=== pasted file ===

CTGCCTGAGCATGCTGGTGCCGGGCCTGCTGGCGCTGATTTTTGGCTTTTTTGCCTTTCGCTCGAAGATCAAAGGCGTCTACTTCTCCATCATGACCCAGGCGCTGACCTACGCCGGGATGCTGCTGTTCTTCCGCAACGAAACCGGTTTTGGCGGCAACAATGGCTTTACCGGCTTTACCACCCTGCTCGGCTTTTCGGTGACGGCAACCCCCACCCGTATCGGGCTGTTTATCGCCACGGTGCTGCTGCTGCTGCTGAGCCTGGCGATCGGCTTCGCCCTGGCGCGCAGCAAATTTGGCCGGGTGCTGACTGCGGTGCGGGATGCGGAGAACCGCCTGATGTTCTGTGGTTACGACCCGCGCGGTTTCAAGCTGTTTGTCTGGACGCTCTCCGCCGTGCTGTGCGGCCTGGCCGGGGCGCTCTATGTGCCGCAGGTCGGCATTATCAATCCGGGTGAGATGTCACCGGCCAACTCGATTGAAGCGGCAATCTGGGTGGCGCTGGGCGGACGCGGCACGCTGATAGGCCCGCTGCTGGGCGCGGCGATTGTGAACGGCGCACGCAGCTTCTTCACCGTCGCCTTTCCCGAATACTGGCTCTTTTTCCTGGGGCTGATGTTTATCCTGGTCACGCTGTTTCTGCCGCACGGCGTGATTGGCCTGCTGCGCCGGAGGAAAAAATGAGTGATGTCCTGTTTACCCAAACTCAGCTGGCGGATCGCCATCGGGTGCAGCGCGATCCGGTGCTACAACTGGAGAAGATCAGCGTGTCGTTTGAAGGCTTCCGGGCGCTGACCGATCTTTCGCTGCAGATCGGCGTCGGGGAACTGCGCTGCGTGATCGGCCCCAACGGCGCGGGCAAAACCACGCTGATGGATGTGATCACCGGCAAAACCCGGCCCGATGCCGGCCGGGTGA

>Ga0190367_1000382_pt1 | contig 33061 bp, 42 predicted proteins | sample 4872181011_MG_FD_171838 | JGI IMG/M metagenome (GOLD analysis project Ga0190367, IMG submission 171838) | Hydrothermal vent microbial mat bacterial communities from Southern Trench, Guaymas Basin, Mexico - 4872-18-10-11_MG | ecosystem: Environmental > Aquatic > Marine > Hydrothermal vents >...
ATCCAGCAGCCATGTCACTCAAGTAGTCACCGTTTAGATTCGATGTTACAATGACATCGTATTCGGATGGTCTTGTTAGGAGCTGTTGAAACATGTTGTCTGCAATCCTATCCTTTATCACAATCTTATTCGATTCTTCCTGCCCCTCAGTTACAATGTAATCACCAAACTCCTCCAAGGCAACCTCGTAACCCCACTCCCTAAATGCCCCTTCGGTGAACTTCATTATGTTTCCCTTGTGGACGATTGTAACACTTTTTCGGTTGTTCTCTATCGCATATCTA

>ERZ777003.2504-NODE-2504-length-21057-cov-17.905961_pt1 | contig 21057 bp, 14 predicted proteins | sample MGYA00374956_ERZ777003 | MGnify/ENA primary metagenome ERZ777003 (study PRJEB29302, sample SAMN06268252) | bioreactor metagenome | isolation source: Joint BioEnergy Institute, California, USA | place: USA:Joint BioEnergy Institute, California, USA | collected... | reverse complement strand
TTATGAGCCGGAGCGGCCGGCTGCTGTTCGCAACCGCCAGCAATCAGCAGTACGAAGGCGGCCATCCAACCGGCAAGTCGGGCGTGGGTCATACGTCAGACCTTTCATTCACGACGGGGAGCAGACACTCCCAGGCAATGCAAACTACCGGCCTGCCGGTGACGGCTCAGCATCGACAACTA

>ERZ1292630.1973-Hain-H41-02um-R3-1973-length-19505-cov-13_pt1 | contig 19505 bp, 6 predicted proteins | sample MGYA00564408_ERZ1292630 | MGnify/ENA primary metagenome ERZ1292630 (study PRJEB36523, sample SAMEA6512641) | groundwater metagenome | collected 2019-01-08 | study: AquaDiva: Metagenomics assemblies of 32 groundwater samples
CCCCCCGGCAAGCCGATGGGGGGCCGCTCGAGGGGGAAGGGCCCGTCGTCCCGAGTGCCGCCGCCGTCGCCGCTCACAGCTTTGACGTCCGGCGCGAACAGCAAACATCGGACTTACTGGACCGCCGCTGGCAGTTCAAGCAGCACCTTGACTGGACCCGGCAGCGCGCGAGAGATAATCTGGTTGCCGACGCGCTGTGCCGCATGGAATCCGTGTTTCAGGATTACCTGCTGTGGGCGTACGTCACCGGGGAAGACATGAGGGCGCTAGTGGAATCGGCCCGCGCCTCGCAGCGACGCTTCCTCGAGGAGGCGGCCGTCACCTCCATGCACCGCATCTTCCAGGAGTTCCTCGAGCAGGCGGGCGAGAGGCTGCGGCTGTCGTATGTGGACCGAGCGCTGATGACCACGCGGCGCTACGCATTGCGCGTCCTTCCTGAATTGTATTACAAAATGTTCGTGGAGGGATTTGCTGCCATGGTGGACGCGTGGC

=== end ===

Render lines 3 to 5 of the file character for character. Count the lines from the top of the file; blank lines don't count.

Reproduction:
ATCCAGCAGCCATGTCACTCAAGTAGTCACCGTTTAGATTCGATGTTACAATGACATCGTATTCGGATGGTCTTGTTAGGAGCTGTTGAAACATGTTGTCTGCAATCCTATCCTTTATCACAATCTTATTCGATTCTTCCTGCCCCTCAGTTACAATGTAATCACCAAACTCCTCCAAGGCAACCTCGTAACCCCACTCCCTAAATGCCCCTTCGGTGAACTTCATTATGTTTCCCTTGTGGACGATTGTAACACTTTTTCGGTTGTTCTCTATCGCATATCTA

>ERZ777003.2504-NODE-2504-length-21057-cov-17.905961_pt1 | contig 21057 bp, 14 predicted proteins | sample MGYA00374956_ERZ777003 | MGnify/ENA primary metagenome ERZ777003 (study PRJEB29302, sample SAMN06268252) | bioreactor metagenome | isolation source: Joint BioEnergy Institute, California, USA | place: USA:Joint BioEnergy Institute, California, USA | collected... | reverse complement strand
TTATGAGCCGGAGCGGCCGGCTGCTGTTCGCAACCGCCAGCAATCAGCAGTACGAAGGCGGCCATCCAACCGGCAAGTCGGGCGTGGGTCATACGTCAGACCTTTCATTCACGACGGGGAGCAGACACTCCCAGGCAATGCAAACTACCGGCCTGCCGGTGACGGCTCAGCATCGACAACTA